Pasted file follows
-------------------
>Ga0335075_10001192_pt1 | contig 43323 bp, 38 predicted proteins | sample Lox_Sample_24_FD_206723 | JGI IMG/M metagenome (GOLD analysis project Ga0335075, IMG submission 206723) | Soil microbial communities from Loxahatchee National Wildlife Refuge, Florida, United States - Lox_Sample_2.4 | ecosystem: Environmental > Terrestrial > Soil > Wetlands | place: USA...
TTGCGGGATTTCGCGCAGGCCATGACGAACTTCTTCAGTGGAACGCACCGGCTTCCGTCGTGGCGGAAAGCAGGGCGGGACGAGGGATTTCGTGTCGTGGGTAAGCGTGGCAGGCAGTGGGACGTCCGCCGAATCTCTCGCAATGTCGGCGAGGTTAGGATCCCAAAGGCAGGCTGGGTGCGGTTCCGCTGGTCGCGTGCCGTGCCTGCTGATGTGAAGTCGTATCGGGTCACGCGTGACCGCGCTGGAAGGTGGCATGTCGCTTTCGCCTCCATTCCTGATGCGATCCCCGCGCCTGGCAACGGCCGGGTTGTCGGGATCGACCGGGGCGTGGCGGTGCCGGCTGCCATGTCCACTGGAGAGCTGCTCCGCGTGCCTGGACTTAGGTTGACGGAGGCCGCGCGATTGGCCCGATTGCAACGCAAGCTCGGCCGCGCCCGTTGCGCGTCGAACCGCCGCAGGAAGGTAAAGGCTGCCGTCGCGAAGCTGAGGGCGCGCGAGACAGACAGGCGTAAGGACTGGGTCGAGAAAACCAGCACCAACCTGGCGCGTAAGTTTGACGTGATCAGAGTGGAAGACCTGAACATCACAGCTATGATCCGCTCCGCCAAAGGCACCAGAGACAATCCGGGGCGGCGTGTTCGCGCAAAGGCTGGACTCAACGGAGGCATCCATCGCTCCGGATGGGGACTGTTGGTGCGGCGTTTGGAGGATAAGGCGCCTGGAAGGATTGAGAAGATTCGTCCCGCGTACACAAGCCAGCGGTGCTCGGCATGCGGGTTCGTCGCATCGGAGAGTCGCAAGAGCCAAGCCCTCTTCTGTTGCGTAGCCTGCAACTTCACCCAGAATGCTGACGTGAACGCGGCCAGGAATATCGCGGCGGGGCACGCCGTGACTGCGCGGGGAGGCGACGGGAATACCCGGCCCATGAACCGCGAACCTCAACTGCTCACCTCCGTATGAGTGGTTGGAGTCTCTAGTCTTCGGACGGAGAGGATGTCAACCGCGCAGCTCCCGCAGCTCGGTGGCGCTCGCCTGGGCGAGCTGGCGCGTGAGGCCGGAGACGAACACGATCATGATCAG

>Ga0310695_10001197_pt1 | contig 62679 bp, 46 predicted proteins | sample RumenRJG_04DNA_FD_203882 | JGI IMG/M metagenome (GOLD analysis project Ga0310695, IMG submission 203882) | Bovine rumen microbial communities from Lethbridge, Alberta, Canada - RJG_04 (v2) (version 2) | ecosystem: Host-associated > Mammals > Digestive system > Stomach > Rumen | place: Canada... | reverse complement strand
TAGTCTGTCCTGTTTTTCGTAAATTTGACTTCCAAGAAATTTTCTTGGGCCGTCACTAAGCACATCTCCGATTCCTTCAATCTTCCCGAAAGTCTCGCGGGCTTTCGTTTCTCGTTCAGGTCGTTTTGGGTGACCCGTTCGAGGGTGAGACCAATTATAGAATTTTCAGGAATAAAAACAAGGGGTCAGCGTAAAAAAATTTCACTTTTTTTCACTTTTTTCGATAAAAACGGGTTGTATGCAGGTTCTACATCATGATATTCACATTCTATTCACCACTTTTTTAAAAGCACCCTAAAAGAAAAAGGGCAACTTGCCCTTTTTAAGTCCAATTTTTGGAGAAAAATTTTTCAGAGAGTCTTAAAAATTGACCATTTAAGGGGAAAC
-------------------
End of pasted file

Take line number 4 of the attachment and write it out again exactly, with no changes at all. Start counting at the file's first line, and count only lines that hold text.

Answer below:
TAGTCTGTCCTGTTTTTCGTAAATTTGACTTCCAAGAAATTTTCTTGGGCCGTCACTAAGCACATCTCCGATTCCTTCAATCTTCCCGAAAGTCTCGCGGGCTTTCGTTTCTCGTTCAGGTCGTTTTGGGTGACCCGTTCGAGGGTGAGACCAATTATAGAATTTTCAGGAATAAAAACAAGGGGTCAGCGTAAAAAAATTTCACTTTTTTTCACTTTTTTCGATAAAAACGGGTTGTATGCAGGTTCTACATCATGATATTCACATTCTATTCACCACTTTTTTAAAAGCACCCTAAAAGAAAAAGGGCAACTTGCCCTTTTTAAGTCCAATTTTTGGAGAAAAATTTTTCAGAGAGTCTTAAAAATTGACCATTTAAGGGGAAAC